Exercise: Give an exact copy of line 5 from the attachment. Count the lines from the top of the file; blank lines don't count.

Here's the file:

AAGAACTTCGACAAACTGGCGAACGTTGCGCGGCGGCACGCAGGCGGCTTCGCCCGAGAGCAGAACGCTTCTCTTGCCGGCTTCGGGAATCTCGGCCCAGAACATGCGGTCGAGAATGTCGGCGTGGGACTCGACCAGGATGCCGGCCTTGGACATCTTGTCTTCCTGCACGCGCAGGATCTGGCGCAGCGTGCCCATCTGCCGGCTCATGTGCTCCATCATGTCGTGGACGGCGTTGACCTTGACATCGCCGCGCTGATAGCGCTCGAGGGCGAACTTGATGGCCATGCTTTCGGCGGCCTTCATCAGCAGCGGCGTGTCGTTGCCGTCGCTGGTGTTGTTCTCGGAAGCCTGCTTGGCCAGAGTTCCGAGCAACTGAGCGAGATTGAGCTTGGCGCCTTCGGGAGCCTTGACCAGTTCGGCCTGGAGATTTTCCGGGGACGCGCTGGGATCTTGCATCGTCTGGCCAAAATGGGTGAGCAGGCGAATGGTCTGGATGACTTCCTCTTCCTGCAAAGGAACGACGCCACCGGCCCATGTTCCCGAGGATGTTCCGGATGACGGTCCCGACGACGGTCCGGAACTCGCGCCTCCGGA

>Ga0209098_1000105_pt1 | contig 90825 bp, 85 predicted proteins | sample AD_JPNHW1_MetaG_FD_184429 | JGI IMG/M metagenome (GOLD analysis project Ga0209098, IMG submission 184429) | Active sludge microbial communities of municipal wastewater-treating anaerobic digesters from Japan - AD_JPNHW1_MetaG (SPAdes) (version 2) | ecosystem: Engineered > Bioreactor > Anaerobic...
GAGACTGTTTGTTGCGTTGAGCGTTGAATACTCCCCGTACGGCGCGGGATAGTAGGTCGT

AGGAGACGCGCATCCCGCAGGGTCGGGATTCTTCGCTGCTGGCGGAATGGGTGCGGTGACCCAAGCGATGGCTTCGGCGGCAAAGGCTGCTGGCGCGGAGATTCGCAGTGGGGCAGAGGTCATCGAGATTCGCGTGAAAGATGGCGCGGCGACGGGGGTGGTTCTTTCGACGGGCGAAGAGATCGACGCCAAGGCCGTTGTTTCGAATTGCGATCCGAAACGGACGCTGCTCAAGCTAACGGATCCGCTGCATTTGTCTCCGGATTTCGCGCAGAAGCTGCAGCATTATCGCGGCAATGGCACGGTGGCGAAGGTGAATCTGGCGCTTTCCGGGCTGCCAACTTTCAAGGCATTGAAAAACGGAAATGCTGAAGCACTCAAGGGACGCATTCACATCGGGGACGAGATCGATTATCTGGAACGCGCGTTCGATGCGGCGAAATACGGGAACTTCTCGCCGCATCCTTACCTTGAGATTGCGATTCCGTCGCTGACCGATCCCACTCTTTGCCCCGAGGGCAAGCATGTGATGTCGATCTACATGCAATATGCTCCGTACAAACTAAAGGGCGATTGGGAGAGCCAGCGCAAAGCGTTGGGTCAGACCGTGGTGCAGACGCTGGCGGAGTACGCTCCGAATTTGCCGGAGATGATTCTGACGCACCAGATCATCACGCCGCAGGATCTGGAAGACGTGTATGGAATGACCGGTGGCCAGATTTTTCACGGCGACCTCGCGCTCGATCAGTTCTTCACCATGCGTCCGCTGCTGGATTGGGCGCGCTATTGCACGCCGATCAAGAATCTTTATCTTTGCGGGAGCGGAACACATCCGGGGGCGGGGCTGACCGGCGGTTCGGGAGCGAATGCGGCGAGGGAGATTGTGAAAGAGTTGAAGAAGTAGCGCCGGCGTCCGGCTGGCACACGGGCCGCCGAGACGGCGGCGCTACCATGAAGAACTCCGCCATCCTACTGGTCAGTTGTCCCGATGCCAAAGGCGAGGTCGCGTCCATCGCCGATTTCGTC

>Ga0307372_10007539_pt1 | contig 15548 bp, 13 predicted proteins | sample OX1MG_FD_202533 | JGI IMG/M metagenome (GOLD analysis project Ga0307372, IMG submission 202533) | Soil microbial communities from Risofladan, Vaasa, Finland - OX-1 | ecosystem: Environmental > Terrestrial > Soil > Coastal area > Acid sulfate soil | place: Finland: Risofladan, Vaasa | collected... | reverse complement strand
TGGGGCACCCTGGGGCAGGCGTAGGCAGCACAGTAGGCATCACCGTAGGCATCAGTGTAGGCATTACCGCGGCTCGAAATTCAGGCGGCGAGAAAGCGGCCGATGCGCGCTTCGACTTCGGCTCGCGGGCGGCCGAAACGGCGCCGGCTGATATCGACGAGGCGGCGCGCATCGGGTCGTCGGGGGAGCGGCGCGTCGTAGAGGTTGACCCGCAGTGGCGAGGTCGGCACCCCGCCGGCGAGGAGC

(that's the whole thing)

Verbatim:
>Ga0307372_10007539_pt1 | contig 15548 bp, 13 predicted proteins | sample OX1MG_FD_202533 | JGI IMG/M metagenome (GOLD analysis project Ga0307372, IMG submission 202533) | Soil microbial communities from Risofladan, Vaasa, Finland - OX-1 | ecosystem: Environmental > Terrestrial > Soil > Coastal area > Acid sulfate soil | place: Finland: Risofladan, Vaasa | collected... | reverse complement strand